Policy News

Policy News
January 11, 2012
Two Draft ESEA Reauthorization Bills Released by House Ed and Workforce Chairman Kline
This past Friday while Congress remained in recess, House Committee on Education and the Workforce Chairman John Kline (R-MN) released two draft Elementary and Secondary Education Act (ESEA) reauthorization bills that aim to improve accountability, increase flexibility and support teachers in the classroom.  According to materials released by the committee, the Student Success Act would provide states and school districts flexibility to “meet students’ unique needs” and strengthen programs for targeted populations.  The second draft bill, the Encouraging Innovation and Effective Teachers Act, aims to grow school choice; support innovative school reform driven by states and school districts, and provide better information to parents on teacher effectiveness.  According to the committee, this bill would also eliminate “unnecessary and ineffective federal programs.” Comments are being accepted on both bills. 
The legislation would impact federal support for afterschool, before-school and summer learning programs. The 21st Century Community Learning Centers initiative would essentially be consolidated with other programs by the draft legislation. TheEncouraging Innovation and Effective Teachers Act establishes the Local Academic Flexible Grant, described as "a new, innovative program to provide grants to state and local school districts to create and fund initiatives based on their own unique priorities. While ensuring the funds are spent to increase academic achievement as part of in-school or after-school activities, states and school districts will have maximum flexibility to spend their funds on any activity authorized under state law." This new block grant, described in Title III, Part B of the bill, would be authorized at $2.68 billion for Fiscal Year 2013, with each state receiving an allotment based on a funding formula tied to income status of students. Local education agencies (LEAs) would compete for about 85 percent of the funds allotted to each state which could be used for evidence-based out-of-school programs and services designed to improve student academic achievement, including “supplemental student support activities, such as after-school activities, tutoring, and extended day, but not including athletics or in-school learning activities.” LEAs could also choose to fund “classroom support activities, such as academic subject specific programs, adjunct teacher programs, and parent engagement, but not including activities to support smaller class sizes, construction, or to provide compensation or benefits to teachers, school leaders, or other school officials.”
Under the same Local Academic Flexible Grant section of the bill, a second program would be funded with about 13 percent of the funds and would provide “awards to nongovernmental entities to improve academic achievement." Each state educational agency would award grants to public or private organizations, community-based organizations, and business entities for programs for elementary or secondary school students (or both) that will help improve academic achievement.  The Afterschool Alliance is developing a letter providing feedback to the committee.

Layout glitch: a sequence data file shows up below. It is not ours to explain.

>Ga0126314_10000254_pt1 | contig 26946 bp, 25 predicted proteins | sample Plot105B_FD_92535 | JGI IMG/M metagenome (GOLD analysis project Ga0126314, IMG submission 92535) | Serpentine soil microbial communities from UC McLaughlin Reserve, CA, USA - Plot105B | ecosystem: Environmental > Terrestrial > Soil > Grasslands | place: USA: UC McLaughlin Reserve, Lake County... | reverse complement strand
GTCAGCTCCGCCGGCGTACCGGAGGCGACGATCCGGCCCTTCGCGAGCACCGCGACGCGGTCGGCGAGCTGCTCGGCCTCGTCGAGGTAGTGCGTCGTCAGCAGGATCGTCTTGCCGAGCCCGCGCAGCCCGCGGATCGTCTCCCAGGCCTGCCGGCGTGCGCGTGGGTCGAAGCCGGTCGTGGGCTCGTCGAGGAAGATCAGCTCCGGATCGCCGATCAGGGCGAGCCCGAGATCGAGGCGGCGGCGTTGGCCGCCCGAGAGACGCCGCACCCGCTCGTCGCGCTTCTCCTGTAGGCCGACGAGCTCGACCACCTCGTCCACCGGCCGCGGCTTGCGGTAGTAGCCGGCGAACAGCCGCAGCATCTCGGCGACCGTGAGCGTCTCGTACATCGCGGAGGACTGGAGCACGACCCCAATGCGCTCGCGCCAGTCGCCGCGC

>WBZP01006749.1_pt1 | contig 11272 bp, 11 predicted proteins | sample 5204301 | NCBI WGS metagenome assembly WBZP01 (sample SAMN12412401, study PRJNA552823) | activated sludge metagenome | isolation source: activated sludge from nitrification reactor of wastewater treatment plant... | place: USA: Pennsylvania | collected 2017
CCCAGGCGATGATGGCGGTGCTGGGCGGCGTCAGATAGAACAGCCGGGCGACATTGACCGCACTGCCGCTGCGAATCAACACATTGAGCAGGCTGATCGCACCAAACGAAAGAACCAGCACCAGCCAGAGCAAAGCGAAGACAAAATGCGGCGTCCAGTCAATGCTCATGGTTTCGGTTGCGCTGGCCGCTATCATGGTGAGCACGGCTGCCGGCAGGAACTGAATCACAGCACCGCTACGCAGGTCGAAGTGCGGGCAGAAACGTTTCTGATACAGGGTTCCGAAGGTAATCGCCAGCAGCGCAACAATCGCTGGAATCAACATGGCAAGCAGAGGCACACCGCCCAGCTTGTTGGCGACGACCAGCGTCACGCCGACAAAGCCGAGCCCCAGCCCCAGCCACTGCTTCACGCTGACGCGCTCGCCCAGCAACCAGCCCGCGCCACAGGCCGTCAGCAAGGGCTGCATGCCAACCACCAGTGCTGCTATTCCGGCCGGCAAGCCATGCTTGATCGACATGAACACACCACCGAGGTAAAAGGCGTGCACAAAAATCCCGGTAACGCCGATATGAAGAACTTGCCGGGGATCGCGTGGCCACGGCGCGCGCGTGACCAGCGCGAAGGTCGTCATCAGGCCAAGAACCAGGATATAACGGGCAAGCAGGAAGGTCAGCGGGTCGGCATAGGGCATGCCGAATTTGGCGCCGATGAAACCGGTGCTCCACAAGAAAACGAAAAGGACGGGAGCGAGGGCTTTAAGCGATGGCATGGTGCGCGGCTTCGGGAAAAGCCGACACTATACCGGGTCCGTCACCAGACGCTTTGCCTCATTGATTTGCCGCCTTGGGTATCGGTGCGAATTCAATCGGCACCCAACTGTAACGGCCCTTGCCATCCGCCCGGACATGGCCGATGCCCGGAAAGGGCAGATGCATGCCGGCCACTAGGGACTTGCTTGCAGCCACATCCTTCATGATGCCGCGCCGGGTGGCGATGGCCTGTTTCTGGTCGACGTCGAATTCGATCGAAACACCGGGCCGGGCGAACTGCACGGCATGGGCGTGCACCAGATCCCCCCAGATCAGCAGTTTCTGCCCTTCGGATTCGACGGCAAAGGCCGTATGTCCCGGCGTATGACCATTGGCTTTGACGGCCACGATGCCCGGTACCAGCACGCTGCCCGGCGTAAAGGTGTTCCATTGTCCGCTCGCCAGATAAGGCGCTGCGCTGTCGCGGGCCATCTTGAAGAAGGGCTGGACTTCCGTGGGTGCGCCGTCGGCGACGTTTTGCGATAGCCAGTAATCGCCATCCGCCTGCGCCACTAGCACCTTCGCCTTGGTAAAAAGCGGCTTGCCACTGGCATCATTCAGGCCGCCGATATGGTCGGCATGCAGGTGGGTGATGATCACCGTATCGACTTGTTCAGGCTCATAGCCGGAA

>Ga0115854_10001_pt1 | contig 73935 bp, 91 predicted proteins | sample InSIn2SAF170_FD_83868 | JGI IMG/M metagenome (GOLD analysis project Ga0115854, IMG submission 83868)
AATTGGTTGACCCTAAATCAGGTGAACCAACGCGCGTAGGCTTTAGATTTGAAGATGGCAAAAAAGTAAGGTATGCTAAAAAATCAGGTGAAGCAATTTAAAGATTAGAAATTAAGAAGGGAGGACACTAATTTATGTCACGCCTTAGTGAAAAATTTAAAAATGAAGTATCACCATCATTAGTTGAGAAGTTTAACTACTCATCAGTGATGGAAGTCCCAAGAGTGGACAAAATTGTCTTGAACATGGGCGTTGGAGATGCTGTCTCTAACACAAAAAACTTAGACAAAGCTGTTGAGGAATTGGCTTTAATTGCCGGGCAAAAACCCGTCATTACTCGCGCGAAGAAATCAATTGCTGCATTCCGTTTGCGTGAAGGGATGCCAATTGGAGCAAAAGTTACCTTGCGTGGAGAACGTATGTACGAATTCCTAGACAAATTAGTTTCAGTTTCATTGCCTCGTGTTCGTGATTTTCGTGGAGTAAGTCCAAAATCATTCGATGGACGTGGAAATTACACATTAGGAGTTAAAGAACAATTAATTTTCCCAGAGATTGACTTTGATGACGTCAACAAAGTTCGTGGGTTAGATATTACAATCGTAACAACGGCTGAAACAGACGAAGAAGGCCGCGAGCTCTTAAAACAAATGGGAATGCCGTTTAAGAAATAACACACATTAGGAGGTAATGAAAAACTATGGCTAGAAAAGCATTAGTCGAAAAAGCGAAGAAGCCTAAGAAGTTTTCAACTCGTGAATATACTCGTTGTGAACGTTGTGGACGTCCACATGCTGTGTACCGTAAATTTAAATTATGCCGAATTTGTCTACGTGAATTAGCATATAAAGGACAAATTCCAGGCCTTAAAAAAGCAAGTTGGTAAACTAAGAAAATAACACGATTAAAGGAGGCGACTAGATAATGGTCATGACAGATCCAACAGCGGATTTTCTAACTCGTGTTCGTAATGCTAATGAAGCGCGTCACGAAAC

The draft bill would also end the School Improvement Grants(SIG) program and its four turnaround models that committee Republicans have challenged over the past year. The funds saved by ending SIG would go toward increasing funds for Title I, Part A, for which the draft bill authorizes nearly $16.7 billion in FY 2013. The draft measure maintains separate funding streams for migrant education, neglected and delinquent, English language acquisition, rural education, and Indian education programs, but merges them into Title I and allows states and LEAs to use formula funds for them on other Title I programs.
Majority staff produced materials related to the release of the two draft bills. Draft language and a summary of the Student Success Act are available, as are a summary and draft language of the Encouraging Innovation and Effective Teachers Act.
January 5, 2012
The Second Session: Afterschool and Federal Policy in 2012
On Jan. 23, the second session of the 112th Congress will begin.  It is unclear to most Washington observers what the upcoming year will look like, but we do know a few things:
  • It is an election year.  Elections this November will determine all 435 seats in the House of Representatives, as well as 33 seats in the U.S. Senate.  A Presidential election is also in the cards this year, making increased partisanship more likely.  Look for an updated election toolkit here on our website this month for ideas on how to raise the importance of afterschool programs to campaigns in your state and district.
  • ESEA remains unfinished business. Among the pending legislation for this year is reauthorization of the Elementary and Secondary Education Act (ESEA).  Historically, it is challenging for Congress to pass large legislation during election years.  However, the House Education and the Workforce Committee could very well mark up an ESEA bill early this year.  In addition to ESEA, the Juvenile Justice and Delinquency Prevention Act (JJDPA), Child Care Development Block Grant (CCDBG) and Workforce Investment Act (WIA) are all theoretically up for reauthorization.  The likelihood of any of these bills, including ESEA, passing both chambers of Congress and being signed into law by the President remains questionable.
  • The budget process will continue to be a process.  While the ink is barely dry on the Continuing Resolution that funds most government agencies through Sept. 30, 2012, the FY2013 budget process will begin anew in February with the President’s proposed budget.  As a result of last summer’s Budget Control Act, sequestration (i.e. spending cuts), will factor into the FY2013 budget picture.